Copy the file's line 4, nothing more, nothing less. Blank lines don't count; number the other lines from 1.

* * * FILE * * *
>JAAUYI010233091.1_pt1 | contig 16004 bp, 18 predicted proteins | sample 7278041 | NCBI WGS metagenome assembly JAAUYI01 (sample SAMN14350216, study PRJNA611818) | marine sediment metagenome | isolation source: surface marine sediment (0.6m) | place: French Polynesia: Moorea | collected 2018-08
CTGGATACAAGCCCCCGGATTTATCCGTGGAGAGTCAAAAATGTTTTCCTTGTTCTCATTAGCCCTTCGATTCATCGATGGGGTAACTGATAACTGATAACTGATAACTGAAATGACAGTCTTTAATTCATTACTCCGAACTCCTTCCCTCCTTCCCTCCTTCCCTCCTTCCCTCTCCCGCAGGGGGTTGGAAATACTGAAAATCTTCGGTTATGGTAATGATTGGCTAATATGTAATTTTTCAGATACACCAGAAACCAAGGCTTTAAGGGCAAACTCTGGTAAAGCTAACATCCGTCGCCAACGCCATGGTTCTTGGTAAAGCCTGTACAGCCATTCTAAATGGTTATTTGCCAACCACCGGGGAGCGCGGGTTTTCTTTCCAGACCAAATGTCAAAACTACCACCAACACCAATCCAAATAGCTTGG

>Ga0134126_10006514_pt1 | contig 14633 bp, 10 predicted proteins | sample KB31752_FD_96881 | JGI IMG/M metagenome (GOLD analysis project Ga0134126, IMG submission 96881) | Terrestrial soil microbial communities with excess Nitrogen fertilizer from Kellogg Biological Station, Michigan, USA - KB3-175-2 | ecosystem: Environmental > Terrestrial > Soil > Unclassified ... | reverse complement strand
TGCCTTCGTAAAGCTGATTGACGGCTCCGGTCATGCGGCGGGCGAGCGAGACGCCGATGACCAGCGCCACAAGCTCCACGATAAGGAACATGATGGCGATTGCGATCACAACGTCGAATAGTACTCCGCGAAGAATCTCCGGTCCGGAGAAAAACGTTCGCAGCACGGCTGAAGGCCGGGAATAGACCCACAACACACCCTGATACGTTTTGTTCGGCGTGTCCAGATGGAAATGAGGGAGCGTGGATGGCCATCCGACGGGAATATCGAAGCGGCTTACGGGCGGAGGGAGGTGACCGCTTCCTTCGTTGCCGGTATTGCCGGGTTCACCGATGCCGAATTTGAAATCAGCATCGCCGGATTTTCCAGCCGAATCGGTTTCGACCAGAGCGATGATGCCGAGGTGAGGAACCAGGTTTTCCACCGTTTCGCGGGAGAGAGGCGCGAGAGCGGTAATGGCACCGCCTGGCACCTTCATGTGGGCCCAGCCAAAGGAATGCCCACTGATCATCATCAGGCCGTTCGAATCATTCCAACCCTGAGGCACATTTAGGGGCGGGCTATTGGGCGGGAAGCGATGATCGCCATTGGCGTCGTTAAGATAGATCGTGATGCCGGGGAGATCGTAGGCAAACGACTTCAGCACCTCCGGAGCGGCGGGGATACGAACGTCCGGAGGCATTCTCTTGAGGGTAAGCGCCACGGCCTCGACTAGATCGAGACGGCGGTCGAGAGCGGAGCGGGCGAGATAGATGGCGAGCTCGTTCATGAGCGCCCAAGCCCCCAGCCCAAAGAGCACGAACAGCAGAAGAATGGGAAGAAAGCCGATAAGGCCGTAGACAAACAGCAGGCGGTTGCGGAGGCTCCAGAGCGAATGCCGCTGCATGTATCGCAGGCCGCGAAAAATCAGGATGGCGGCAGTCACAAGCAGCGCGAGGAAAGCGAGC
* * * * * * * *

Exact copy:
TGCCTTCGTAAAGCTGATTGACGGCTCCGGTCATGCGGCGGGCGAGCGAGACGCCGATGACCAGCGCCACAAGCTCCACGATAAGGAACATGATGGCGATTGCGATCACAACGTCGAATAGTACTCCGCGAAGAATCTCCGGTCCGGAGAAAAACGTTCGCAGCACGGCTGAAGGCCGGGAATAGACCCACAACACACCCTGATACGTTTTGTTCGGCGTGTCCAGATGGAAATGAGGGAGCGTGGATGGCCATCCGACGGGAATATCGAAGCGGCTTACGGGCGGAGGGAGGTGACCGCTTCCTTCGTTGCCGGTATTGCCGGGTTCACCGATGCCGAATTTGAAATCAGCATCGCCGGATTTTCCAGCCGAATCGGTTTCGACCAGAGCGATGATGCCGAGGTGAGGAACCAGGTTTTCCACCGTTTCGCGGGAGAGAGGCGCGAGAGCGGTAATGGCACCGCCTGGCACCTTCATGTGGGCCCAGCCAAAGGAATGCCCACTGATCATCATCAGGCCGTTCGAATCATTCCAACCCTGAGGCACATTTAGGGGCGGGCTATTGGGCGGGAAGCGATGATCGCCATTGGCGTCGTTAAGATAGATCGTGATGCCGGGGAGATCGTAGGCAAACGACTTCAGCACCTCCGGAGCGGCGGGGATACGAACGTCCGGAGGCATTCTCTTGAGGGTAAGCGCCACGGCCTCGACTAGATCGAGACGGCGGTCGAGAGCGGAGCGGGCGAGATAGATGGCGAGCTCGTTCATGAGCGCCCAAGCCCCCAGCCCAAAGAGCACGAACAGCAGAAGAATGGGAAGAAAGCCGATAAGGCCGTAGACAAACAGCAGGCGGTTGCGGAGGCTCCAGAGCGAATGCCGCTGCATGTATCGCAGGCCGCGAAAAATCAGGATGGCGGCAGTCACAAGCAGCGCGAGGAAAGCGAGC